• Help your child find a balance between longer-term commitments (sticking with an activity even when it gets challenging) and being able to try new things with the attitude that every activity may not be a good fit.
  • Set behavioral and performance expectations ahead of time for extracurricular activities and for school.  If academics are a priority, be clear about this.
  • Emphasize good effort and motivation versus pure outcomes, such as wins and grades.  Let your child know that he/she does not have to be the best at everything – most kids rarely are.
  • Help your child find something that they can be successful and shine at in order to boost their self-confidence.  If traditional activities, such as academics, sports, and music are not your child’s strength, then think outside of the box.  Might he/she be great at 4H, Boy Scouts, Tae Kwon Do, photography, Anime club, Lego robotics club?

At the end of the day, we want our children to feel like they can work toward a goal – whatever it may be – and achieve some form of success… and to still have some time and energy left to just be a kid.

Lisa Harker About Lisa Harker

Comments

  1. Timely and wise. I think the key term is balance. We just pulled our son from fall baseball because the try-outs were much too intense for the age group. My son already felt too much pressure after 4 hours of try-outs. Then when I found out it was at least 3 days a week for 9 year olds I said forget it. Now he gets to try soccer in a relaxed rec league and is much happier. With two other children in activities we have to balance things. No person’s activities get to overshadow anyone else’s in the family. That’s my rule of thumb. Right now, anyway. Its hard out there, people!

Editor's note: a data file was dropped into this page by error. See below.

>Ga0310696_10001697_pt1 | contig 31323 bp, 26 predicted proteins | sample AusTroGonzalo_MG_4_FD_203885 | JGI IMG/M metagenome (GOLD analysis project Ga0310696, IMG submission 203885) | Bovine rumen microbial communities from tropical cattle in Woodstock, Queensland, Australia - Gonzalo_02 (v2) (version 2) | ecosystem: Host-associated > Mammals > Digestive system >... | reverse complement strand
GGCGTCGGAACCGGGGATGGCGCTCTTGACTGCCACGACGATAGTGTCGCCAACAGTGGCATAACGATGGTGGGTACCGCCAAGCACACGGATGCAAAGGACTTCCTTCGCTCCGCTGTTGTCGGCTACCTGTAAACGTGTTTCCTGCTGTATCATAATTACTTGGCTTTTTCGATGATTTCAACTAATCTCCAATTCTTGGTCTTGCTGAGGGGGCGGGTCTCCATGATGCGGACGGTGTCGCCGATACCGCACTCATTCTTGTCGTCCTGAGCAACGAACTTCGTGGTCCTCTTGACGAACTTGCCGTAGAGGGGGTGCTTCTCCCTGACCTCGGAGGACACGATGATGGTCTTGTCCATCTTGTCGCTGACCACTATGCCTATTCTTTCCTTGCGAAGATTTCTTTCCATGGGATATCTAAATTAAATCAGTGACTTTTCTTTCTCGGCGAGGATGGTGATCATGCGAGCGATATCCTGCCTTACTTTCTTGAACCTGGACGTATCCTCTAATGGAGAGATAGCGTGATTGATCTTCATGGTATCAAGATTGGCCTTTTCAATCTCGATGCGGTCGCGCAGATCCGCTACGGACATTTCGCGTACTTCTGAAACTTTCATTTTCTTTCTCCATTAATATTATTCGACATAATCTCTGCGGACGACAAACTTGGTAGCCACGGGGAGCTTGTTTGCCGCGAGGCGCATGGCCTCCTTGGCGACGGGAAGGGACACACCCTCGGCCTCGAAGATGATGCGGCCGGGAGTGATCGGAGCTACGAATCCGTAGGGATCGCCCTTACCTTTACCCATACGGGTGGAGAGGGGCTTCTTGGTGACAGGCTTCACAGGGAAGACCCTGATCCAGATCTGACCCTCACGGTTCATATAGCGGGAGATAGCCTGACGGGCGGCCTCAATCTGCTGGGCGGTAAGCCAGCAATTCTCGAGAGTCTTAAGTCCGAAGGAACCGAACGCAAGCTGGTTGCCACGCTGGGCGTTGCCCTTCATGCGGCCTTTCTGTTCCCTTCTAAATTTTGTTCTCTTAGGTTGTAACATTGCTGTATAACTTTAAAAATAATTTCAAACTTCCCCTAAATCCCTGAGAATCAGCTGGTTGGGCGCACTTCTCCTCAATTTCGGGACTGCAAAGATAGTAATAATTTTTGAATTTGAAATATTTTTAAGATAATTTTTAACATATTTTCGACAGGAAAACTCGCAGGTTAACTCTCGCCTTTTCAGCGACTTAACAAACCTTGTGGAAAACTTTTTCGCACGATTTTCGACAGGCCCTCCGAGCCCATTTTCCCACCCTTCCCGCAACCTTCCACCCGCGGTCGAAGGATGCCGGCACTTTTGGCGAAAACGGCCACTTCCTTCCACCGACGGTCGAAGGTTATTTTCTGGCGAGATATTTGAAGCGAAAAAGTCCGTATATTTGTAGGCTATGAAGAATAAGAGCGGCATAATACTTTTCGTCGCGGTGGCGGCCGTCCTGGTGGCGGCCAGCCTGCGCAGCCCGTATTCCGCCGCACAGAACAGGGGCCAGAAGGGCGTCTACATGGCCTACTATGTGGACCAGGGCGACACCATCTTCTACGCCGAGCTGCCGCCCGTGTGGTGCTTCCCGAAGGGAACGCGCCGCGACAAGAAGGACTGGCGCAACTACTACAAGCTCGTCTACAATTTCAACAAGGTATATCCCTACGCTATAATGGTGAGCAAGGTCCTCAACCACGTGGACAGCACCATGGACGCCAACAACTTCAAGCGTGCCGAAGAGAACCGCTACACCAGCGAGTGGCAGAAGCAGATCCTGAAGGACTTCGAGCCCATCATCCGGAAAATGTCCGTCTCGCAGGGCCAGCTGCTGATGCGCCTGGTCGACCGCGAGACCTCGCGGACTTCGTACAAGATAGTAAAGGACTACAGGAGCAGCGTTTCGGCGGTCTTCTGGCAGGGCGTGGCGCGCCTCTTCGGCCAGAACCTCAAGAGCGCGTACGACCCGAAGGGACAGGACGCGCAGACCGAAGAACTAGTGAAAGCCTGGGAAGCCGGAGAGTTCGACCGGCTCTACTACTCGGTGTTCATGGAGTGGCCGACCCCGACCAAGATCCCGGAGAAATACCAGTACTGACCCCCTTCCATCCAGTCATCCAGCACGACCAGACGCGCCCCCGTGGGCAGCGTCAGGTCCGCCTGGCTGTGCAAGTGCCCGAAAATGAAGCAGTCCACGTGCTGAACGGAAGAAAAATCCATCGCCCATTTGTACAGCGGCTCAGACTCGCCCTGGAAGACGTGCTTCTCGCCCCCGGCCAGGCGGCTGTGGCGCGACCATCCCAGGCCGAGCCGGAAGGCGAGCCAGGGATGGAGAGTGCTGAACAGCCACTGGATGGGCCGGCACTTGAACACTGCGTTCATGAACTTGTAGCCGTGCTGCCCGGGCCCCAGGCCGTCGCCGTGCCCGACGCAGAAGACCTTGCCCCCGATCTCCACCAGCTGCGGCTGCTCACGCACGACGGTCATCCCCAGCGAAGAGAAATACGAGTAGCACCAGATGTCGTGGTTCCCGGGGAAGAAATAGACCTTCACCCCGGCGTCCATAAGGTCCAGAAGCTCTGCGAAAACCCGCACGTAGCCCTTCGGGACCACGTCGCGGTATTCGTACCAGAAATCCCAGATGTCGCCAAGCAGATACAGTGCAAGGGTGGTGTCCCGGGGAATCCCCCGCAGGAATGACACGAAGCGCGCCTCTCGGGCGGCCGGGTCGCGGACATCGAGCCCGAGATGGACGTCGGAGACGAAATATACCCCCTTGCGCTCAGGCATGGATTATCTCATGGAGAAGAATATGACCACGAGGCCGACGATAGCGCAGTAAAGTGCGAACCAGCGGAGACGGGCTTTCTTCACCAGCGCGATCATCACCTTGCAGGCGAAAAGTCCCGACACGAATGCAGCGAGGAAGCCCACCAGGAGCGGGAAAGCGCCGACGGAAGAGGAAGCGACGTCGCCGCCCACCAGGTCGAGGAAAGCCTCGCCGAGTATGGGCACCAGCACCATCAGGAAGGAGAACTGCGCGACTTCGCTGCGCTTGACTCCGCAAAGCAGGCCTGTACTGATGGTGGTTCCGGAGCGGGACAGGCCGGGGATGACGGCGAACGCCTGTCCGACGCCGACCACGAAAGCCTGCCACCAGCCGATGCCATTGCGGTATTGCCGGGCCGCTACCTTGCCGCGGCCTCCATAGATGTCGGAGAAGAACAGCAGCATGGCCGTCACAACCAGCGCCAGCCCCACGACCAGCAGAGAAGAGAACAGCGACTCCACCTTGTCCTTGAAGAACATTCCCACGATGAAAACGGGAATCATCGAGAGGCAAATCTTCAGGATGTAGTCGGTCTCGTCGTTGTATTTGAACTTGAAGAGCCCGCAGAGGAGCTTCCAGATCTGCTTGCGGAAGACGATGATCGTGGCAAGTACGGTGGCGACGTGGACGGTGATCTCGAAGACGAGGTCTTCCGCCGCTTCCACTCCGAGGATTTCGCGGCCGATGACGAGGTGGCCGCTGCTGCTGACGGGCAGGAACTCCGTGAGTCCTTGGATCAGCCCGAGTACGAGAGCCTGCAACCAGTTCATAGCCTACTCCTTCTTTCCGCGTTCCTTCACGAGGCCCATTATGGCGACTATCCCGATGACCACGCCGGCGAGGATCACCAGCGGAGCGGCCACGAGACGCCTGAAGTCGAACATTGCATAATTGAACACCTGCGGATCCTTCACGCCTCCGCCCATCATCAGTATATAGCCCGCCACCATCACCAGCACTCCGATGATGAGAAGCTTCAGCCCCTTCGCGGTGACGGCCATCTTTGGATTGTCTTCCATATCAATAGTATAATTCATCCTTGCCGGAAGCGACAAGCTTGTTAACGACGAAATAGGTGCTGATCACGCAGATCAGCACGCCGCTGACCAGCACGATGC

2. Yes! Most people have their children in lots of different activities, both before and after school. I see many children who just look exhausted. I read once that a child needs two hours daily, of ‘down time’ :time that is unscheduled, not within the confines of school ( so breaks don’t count), nor traveling, nor ‘imperative time.’

    I have always found that to be a good rule of thumb, as it is age dependent. Tweens could therefore manage a short activity after homework, leaving them the two hours downtime before bed. Little children could manage less, teenagers, more with a much later bedtime.

    I don’t know when common sense got replaced by competition. Heaven forbid someone’s child did an activity they enjoyed and weren’t the best at!

  3. Yes! Most people have their children in lots of different activities, both before and after school. I see many children who just look exhausted. I read once that a child needs two hours daily, of ‘down time’ :time that is unscheduled, not within the confines of school ( so breaks don’t count), nor traveling, nor ‘imperative time.’

    I have always found that to be a good rule of thumb, as it is age dependent. Tweens could therefore manage a short activity after homework, leaving them the two hours downtime before bed. Little children could manage less, teenagers, more with a much later bedtime.

    I don’t know when common sense got replaced by competition. Heaven forbid someone’s child did an activity they enjoyed and weren’t the best at!